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The ASPIRA Association, a charter school operator at the heart of controversies in Chicago and Philadelphia, has filed three letters of intent to open charter schools in Mecklenberg, Union, and Iredell counties.

The NC Department of Public Instruction received 171 letters of intent last week from charter school operators keen on opening up new schools in time for fall of 2015 — the highest ever received since lawmakers lifted the 100-school cap in 2011.

ASPIRA is a national advocacy organization dedicated to developing the educational and leadership capacity of Hispanic youth. ASPIRA also supports the charter school movement in districts where significant numbers of Latino students are failing.

In Chicago, ASPIRA has run into allegations of financial corruption and misconduct at its charter schools. Last year, the CEO of ASPIRA Illinois, Jose Rodriguez, was fired by the charter operator’s board.

And in troubled Philadelphia, ASPIRA Inc. of Pennsylvania owes more than $3 million to four charter schools it runs, according to the Philadelphia City Paper. That money, according to school district officials, is taxpayer funds intended to fulfill the purposes of the charters. The organization has also spent $17,000 to a union-busting law firm to deal with a “teacher unionization issue,” according to the City Paper.

The lack of accountability with regard to ASPIRA’s fiscal house comes at a time when Philadelphia is struggling to close a budget gap of more than $300 million, prompting the layoff of nearly 4,000 teachers, counselors and other staff.

The Philly school district’s Charter School Office, which is tasked with overseeing the financial health of charter schools, apparently provides minimal financial oversight according to a 2010 report by the city’s controller. The CSO reviews charter school financial operations just during the run up to the charter’s renewal–once every five years.

In North Carolina, public charter schools must seek renewal of their charters once every ten years, although some charter schools have received shorter terms due to academic or fiscal compliance issues.

“Each charter school must have an annual, independent audit that is submitted upstairs to the Division of School Business,” explained Joel Medley, Director of North Carolina’s Office of Charter Schools told NC Policy Watch.  “There are also monitoring site visits to verify student enrollment that are made on an as needed basis.”

North Carolina is no stranger to academic, ethical and financial problems associated with its public charter schools.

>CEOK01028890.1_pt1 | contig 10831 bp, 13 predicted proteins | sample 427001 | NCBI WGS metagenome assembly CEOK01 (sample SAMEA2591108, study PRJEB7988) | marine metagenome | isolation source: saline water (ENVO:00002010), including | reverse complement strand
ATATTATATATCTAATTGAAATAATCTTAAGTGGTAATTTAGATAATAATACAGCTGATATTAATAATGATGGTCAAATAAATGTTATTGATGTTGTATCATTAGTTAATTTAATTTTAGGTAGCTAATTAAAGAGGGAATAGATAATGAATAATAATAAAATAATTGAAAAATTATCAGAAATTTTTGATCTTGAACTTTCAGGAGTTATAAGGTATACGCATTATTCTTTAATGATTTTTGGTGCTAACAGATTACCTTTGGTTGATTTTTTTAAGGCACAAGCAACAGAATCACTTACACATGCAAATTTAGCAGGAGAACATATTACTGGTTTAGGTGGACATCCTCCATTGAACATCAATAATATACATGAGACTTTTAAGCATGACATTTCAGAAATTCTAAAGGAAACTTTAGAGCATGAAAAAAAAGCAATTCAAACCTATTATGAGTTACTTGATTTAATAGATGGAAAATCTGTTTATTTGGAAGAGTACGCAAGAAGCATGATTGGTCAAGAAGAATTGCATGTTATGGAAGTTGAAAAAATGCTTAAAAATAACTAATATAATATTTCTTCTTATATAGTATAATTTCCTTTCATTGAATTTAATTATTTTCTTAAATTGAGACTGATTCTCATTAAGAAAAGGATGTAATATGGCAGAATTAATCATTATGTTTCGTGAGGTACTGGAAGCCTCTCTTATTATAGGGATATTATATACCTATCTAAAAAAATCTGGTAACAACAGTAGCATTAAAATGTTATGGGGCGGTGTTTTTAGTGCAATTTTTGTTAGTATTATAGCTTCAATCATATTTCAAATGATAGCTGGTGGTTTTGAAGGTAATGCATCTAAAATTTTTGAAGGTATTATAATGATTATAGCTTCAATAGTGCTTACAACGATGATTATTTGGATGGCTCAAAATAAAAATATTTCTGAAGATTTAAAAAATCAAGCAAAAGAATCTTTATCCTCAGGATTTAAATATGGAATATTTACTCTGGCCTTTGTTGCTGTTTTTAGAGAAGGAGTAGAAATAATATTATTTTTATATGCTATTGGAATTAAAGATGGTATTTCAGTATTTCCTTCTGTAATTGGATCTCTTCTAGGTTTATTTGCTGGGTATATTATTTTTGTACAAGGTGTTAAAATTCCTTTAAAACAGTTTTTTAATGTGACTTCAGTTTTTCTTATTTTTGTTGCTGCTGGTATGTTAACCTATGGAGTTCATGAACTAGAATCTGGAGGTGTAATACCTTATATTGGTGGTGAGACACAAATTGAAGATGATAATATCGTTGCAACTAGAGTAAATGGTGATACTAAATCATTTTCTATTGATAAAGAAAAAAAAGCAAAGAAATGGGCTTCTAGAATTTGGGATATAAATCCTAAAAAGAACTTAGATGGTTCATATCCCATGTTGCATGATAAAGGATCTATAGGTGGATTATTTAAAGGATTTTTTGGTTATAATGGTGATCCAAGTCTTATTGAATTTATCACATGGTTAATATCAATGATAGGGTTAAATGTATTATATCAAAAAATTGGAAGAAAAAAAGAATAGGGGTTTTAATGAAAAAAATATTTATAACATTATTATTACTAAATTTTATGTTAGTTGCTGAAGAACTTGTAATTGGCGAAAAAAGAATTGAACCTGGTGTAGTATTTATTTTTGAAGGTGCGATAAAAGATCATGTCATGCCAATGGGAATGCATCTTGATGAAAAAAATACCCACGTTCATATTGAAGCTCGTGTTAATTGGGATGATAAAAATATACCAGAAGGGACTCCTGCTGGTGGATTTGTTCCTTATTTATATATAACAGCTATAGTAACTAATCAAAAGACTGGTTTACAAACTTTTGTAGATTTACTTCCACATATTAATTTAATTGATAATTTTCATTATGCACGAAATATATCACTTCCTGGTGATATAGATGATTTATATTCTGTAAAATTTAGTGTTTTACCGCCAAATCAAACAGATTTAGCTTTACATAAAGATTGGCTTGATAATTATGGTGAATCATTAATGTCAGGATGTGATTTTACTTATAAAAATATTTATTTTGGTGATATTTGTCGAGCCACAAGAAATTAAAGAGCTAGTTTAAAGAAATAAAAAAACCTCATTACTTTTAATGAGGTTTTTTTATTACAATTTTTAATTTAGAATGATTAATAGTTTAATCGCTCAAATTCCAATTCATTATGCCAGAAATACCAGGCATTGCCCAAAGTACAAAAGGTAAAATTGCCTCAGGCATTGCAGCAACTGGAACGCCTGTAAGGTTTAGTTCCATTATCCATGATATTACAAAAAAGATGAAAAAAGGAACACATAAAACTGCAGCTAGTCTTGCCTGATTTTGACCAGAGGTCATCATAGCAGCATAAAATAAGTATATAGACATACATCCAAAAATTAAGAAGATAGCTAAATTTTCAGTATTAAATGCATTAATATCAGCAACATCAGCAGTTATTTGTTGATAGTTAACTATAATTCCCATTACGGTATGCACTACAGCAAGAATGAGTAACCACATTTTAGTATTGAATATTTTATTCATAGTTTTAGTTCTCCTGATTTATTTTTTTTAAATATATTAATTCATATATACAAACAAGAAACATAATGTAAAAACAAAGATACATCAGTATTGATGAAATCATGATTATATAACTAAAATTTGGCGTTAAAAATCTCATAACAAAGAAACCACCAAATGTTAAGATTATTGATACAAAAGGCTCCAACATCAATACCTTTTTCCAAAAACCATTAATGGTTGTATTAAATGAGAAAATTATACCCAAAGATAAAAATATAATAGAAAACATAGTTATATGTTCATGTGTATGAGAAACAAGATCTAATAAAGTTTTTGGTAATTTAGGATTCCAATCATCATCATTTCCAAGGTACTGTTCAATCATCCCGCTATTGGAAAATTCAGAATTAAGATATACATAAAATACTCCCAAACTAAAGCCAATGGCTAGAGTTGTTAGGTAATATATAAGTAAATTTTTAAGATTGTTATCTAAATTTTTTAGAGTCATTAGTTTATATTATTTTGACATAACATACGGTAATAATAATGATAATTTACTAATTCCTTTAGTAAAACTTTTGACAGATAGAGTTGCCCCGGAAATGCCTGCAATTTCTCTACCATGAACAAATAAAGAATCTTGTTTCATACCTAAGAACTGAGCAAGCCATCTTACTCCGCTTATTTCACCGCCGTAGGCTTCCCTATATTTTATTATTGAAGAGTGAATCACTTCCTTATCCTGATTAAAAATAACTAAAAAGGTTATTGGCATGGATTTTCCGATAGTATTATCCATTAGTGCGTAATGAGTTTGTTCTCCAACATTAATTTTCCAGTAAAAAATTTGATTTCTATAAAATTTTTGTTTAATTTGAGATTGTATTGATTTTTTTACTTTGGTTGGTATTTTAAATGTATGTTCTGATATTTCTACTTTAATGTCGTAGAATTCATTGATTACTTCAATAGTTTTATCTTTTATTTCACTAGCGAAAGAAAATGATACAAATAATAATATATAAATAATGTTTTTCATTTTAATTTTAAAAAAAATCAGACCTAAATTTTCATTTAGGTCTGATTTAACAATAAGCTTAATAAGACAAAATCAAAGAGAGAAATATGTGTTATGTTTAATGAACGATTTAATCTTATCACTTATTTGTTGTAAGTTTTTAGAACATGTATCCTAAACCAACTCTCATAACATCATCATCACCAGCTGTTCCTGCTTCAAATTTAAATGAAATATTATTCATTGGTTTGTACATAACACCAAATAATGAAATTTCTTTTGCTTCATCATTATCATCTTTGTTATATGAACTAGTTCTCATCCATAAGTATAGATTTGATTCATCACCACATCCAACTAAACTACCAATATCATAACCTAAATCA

Earlier this year, the N.C. Policy Watch investigation  “’A factory of excellence’?” found that the public charter school Quality Education Academy recruited nationally and internationally for a basketball team that was subsidized by North Carolina taxpayers who have sent $13 million in education dollars to the school.

And just this past month, Kinston Charter Academy surrendered its charter moments before the State Board of Education was set to initiate the process of closing the school thanks to its serious financial and academic problems. More than 230 students were left to find new schools in just a few days’ time. Questions remain surrounding the school’s financial debts and whether or not the state will be repaid.

Calls went unreturned to ASPIRA of North Carolina and the national headquarters of ASPIRA in DC.

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Kinston Charter Academy surrendered its charter Wednesday afternoon, moments before the State Board of Education was set to initiate the revocation of its charter, which would have ultimately closed the school. More than 230 students must now find a new school to attend beginning Monday.

Kinston Charter Academy has had significant fiscal and academic problems. The school had a $347,000 deficit in 2007 and has been delinquent in payments to the NC Treasurer. Kinston Charter has also demonstrated inadequate growth in students’ academic performance, and has been noncompliant with Race to the Top requirements as well as federal requirements related to its Title I status. Cash flow problems have resulted in late payments for facilities and operations expenses.

Last year, Kinston Charter Academy’s reading proficiency score was 38.1% and math proficiency score was 36.4%. The state averages were 71.2% and 82.8% respectively.